Capturing El Sueño and extracting him to a safe-house wouldn’t be an easy task. Not only was he surrounded by some of the most bloodthirsty and cruel cartel lieutenants in South America, each with a personal body-count in the dozens if not more, he was also an imposing figure in his own right: over six feet tall and three hundred pounds of raw muscle. Supposedly having grown up in the mean streets of Juarez, Mexico, he was no stranger to violence and self-preservation.
Though Gaz and I have our preferred tools of the trade, such as her over-sized sniper rifle and my room-clearing shotgun, we rely on the right tool for the right job. Sometimes stealth is in order, sometimes not. Aerial assault, explosive sabotage, long-distance takedowns, and infiltration work are all in our wheelhouse. For collect-and-capture missions we preferred to come loaded with powerful tranquilizer rounds. Not nearly as instant or silent as in the movies, they nevertheless do a great job at making sure a target can be transported quietly, without fuss. Sadly our Bolivian handlers were fresh out of narco darts, and so our plan became as basic as they come: storm the meeting, kill Sueño’s guards, avoid accidentally shooting the rebel leaders, and kidnap the big galoot by force. Potentially effective, but neither tactically-sound nor with minimal risk.
Complicating matters were the rebels themselves; it didn’t take a detective to see they had their own plans for the meeting, plans they didn’t want us in on. Shaking my head, far from the first time this trip, I was forced to accept that the mission was the mission and that “adaptability” came with the job description. Quietly I cautioned Gaz to keep an eye on our “friends” during the meet; after their previous exploits I wouldn’t put it past them to try and deliver El Sueño to our superiors by themselves, reporting two Americans tragically KIA in the crossfire.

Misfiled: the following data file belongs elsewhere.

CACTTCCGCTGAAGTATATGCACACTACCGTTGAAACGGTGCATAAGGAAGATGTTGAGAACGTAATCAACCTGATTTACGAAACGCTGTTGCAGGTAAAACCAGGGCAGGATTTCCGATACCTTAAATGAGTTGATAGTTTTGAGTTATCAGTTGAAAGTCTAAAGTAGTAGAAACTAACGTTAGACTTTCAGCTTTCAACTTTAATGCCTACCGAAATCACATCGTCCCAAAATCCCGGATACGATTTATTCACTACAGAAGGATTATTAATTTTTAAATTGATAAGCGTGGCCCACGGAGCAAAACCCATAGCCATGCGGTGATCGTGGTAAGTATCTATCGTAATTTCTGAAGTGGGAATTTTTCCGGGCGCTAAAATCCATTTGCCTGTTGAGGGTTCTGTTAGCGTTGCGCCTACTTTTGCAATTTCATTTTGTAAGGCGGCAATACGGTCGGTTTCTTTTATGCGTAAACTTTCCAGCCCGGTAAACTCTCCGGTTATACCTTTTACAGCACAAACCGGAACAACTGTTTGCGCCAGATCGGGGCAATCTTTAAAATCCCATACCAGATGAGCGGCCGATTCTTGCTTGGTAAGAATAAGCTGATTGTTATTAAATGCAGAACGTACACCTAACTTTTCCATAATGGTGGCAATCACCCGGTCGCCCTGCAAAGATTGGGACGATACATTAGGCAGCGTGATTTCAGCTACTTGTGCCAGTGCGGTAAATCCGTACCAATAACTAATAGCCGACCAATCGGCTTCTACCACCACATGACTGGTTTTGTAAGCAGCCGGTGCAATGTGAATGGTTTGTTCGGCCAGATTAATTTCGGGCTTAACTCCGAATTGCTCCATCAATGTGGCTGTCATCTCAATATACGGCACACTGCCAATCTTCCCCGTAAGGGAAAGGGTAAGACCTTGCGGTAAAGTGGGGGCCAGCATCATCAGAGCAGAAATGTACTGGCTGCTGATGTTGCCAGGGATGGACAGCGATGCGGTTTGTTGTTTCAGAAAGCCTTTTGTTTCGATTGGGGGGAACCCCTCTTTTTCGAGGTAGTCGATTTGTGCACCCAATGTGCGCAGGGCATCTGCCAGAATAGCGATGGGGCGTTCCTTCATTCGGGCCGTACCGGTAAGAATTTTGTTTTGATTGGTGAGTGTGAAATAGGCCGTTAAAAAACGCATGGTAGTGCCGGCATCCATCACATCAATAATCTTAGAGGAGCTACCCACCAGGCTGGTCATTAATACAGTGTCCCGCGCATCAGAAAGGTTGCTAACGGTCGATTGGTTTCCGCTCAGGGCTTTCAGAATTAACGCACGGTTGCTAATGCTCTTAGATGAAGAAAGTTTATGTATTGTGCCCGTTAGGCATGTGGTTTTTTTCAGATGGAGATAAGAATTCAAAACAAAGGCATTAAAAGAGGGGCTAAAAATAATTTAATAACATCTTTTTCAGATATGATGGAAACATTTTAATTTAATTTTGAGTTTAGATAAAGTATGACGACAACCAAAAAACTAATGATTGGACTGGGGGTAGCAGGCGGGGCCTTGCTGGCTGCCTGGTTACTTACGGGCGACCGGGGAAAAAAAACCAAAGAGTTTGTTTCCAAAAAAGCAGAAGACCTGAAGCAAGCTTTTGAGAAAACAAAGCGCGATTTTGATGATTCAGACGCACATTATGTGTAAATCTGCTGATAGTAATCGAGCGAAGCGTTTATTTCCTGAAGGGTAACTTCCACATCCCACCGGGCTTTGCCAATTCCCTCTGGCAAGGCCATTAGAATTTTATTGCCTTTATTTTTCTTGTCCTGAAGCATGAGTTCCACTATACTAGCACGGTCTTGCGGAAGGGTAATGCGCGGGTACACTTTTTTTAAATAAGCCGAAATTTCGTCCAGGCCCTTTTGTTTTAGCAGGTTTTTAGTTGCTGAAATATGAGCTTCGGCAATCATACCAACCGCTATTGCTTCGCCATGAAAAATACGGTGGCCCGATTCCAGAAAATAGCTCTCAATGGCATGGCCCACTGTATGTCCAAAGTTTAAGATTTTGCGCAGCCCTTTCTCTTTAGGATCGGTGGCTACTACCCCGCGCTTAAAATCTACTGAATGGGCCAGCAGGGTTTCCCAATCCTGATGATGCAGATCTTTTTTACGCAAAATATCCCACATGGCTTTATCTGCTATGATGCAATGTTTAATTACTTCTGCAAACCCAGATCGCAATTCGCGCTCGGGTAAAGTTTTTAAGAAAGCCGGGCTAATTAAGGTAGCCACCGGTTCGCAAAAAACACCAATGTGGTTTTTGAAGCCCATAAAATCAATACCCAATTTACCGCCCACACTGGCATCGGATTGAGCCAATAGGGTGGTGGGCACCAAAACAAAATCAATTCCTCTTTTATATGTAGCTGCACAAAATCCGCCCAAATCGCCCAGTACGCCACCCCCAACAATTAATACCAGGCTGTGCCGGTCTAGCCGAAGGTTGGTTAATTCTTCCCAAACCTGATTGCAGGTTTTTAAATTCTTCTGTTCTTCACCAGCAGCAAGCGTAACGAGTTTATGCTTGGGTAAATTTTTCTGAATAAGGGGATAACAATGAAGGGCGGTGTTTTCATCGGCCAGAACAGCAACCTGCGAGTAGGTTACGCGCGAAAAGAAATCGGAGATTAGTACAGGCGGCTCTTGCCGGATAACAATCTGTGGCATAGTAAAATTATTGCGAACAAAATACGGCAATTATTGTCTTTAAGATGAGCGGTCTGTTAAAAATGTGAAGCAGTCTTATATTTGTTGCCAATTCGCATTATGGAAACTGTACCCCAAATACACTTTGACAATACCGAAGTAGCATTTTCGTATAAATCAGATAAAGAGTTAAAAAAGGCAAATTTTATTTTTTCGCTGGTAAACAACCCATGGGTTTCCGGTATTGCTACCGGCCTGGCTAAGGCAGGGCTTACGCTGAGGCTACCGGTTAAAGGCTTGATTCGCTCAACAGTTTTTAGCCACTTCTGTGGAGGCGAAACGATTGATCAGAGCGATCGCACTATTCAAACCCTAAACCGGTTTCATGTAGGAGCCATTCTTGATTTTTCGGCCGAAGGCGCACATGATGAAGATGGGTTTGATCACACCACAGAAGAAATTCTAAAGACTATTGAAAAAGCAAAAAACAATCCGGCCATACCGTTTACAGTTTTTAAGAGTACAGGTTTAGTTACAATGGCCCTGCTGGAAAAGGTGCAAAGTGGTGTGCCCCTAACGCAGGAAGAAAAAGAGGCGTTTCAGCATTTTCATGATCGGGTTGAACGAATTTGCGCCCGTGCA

With the sun dipping below the western mountains, the familiar evening chill came quickly to the jungle floor. We hoped our extended Bolivian trip would soon be over. Double-checking our supplies and contingencies – what little we could devise against unknown opposition and few to no external resources – Gaz and I took a rugged, off-road jeep into the darkness. While both of us were more comfortable in the air, getting a better perspective on our surroundings, we couldn’t afford triggering any of the local surface-to-air missile silos; even the alert that unknown craft were in the air could be enough to tip off El Sueño’s crew. Over rough and rugged roads we drove, sitting in silence.
The moments before a mission were usually the quietest – with minds bent to a single purpose, there was little desire or need to chit-chat as miles of unpaved trail passed beneath our tires. We were working on the final stage of an already too-long deployment and both of us just wanted the job to be done. Whatever our professional demeanors, privately we were both looking forward to Bolivia fading beyond the horizon, its problems and political conflicts similarly disappearing from our lives as we looked toward the next mission.
Though the jeep wasn’t a large vehicle, so long as we were able to bind El Sueño it would be suitable, if only barely. The equipment provided by the rebels was rarely in well-working order, and our jeep struggled to climb several of the brush-covered hills en route to our staging area. If push came to shove one one of us would stay behind while the other delivered the cartel leader to our betters, returning when and if convenient. Neither of us wanted to die, least of all alone in a hostile jungle, but we knew the risks when we signed up, and the priority had to be the mission.
Hiding our escape plan as best we could behind the lush foliage, Gaz and I began our overland trek to the fancy estate where rebel leadership and El Sueño were meeting under the guise of establishing a truce.
It was time to crash a party.